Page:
My hounds are recall trained on a sports whistle (the kind refs blow at a football game). It is VERY easy to train this type of recall. What you want to do is to get the best treat you can think of, and ONLY use it during recall training, such as hotdog slivers, or bologna strips as examples (I use hotdog slivers). You need two whistles and two people. What you do is to go where there are no distractions, stand at arms length from each other with the hound close by (you can keep a leash on your hound to begin with if you want), one person blows the whistle, AS SOON as the hound looks at the sound, you give the hound a treat (again, VERY high value, and NEVER used for any other purpose). Then have the other person blow the whistle, treat when the hound looks. Repeat a few times, each time take one step apart. Once the hound gets used to the whistle, he/she may start to just run to the opposite person after receiving a treat, dont fall for this. If you get to the point where you are 20 feet away, and the hound just takes off to the other person without a whistle, no treat, plus mix up the order you blow the whistle. Do this EVERY time you go to where your hound is offleash, and do this training first. Of course, you need to have a somewhat reliable recall with the whistle before you go to a park or other offleash area that has a lot of distractions. Once you get a good recall without distractions, add a visual cue to the whistle. The reason for this is your hound may be confused and run to the first human and not to you. By adding the visual que to the sound, your hound knows exactly who to run to, as they are sighthounds, this is a natural progression to the training. Now, once you have the recall and visual que working without distractions, then go to a park where there are distractions and start close (5 feet or so), and work up to large distances. I have two of my three hounds trained to this and they have actually broken pursuit of a rabbit to recall to the whistle. I just adopted my third 3 weeks ago and have started this training in my back yard. Another month and she will be moved up to the dog park for "live" training.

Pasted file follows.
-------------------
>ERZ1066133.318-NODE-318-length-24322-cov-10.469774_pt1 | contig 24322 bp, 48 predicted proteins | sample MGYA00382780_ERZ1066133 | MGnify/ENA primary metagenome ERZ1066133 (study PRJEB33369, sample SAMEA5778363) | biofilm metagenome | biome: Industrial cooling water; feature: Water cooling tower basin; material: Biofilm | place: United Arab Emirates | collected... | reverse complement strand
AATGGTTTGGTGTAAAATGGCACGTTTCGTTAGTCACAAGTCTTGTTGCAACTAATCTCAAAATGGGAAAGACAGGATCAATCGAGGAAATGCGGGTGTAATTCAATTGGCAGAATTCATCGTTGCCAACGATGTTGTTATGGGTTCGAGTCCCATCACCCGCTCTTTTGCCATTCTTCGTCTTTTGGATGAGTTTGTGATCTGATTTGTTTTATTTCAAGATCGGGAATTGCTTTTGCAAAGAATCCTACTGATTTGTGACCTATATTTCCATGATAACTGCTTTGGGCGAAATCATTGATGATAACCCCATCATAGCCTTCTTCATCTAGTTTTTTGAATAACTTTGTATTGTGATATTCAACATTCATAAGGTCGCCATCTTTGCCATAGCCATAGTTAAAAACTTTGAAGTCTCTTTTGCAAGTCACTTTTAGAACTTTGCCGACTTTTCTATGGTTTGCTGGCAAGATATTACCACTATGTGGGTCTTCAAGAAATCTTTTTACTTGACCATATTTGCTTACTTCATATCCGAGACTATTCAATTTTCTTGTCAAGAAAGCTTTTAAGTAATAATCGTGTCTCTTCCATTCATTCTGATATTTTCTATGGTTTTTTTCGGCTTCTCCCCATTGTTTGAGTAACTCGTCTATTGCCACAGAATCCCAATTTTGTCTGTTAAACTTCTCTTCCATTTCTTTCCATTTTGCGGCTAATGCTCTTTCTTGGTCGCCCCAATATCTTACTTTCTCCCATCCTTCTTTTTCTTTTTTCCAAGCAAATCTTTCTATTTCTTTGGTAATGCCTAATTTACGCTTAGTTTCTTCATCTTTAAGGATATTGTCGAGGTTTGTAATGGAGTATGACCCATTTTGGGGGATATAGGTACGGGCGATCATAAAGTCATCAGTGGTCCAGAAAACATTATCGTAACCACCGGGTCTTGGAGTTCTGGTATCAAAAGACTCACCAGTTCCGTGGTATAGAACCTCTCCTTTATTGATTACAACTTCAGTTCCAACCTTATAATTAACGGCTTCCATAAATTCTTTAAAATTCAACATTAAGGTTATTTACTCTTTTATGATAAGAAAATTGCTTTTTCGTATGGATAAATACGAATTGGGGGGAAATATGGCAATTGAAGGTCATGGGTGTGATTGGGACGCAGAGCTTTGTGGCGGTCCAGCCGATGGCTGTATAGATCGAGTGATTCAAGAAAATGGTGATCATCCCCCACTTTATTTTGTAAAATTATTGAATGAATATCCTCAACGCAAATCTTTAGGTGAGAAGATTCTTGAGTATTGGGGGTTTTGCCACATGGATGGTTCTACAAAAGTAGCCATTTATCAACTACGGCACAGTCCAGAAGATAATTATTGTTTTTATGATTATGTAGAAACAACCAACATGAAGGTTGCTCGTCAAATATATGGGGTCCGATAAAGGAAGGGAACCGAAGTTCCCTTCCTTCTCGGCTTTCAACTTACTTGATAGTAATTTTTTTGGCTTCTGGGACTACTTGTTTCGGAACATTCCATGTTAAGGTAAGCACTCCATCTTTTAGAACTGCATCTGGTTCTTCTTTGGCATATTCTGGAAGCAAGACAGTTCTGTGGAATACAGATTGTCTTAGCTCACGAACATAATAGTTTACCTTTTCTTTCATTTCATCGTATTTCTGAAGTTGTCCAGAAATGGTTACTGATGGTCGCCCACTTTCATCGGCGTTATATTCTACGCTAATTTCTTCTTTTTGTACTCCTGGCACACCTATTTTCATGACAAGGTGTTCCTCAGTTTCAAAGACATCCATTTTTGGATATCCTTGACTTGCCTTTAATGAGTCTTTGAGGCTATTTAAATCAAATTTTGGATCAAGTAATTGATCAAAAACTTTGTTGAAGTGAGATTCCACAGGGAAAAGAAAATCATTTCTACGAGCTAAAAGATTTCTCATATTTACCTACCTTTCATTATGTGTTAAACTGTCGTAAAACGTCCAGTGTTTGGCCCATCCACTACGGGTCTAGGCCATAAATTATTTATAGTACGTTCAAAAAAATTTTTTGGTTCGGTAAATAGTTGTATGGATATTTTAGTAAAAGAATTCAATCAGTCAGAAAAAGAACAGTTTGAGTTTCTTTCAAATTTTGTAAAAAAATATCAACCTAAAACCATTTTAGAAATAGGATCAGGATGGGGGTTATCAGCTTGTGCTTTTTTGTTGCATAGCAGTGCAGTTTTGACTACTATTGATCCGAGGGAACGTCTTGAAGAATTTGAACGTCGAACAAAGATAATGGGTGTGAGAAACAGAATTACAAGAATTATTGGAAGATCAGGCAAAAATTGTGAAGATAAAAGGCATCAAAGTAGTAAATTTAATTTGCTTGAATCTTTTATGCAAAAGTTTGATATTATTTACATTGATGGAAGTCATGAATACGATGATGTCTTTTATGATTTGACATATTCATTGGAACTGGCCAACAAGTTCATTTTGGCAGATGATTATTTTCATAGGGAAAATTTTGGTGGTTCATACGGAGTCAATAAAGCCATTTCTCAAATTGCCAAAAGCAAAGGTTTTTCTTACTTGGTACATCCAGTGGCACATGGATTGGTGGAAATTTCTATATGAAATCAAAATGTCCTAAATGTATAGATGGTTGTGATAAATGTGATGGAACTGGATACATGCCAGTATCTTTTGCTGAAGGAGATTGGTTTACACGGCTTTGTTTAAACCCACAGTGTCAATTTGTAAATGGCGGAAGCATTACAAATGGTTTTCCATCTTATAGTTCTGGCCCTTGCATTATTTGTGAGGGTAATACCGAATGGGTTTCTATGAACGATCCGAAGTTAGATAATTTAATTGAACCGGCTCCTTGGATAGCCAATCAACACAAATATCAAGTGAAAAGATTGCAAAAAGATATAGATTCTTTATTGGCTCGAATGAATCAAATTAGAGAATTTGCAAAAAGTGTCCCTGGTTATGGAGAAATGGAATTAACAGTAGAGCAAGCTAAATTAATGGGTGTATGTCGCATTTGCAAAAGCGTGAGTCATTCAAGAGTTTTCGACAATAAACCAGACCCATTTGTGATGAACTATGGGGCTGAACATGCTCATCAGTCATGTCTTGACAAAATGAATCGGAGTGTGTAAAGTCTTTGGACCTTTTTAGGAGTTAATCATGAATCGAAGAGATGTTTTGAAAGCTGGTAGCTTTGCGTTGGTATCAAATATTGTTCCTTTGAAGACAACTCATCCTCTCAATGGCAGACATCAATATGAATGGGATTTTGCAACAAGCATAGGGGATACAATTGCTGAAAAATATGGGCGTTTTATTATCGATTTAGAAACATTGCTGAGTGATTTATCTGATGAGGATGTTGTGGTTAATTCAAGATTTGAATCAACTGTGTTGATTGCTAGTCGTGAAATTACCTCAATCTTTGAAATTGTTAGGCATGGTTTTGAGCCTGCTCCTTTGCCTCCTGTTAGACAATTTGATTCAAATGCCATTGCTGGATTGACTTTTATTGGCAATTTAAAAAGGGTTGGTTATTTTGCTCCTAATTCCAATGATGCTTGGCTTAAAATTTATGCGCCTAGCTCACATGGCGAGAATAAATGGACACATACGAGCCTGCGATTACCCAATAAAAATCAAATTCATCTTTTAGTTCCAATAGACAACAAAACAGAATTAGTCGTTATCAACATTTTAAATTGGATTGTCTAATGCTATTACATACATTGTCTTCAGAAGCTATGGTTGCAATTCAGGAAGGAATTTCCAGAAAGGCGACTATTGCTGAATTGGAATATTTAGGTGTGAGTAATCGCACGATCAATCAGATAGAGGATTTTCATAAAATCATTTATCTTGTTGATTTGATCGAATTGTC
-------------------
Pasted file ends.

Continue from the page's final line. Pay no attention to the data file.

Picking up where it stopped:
Let me know if you have any questions on this method.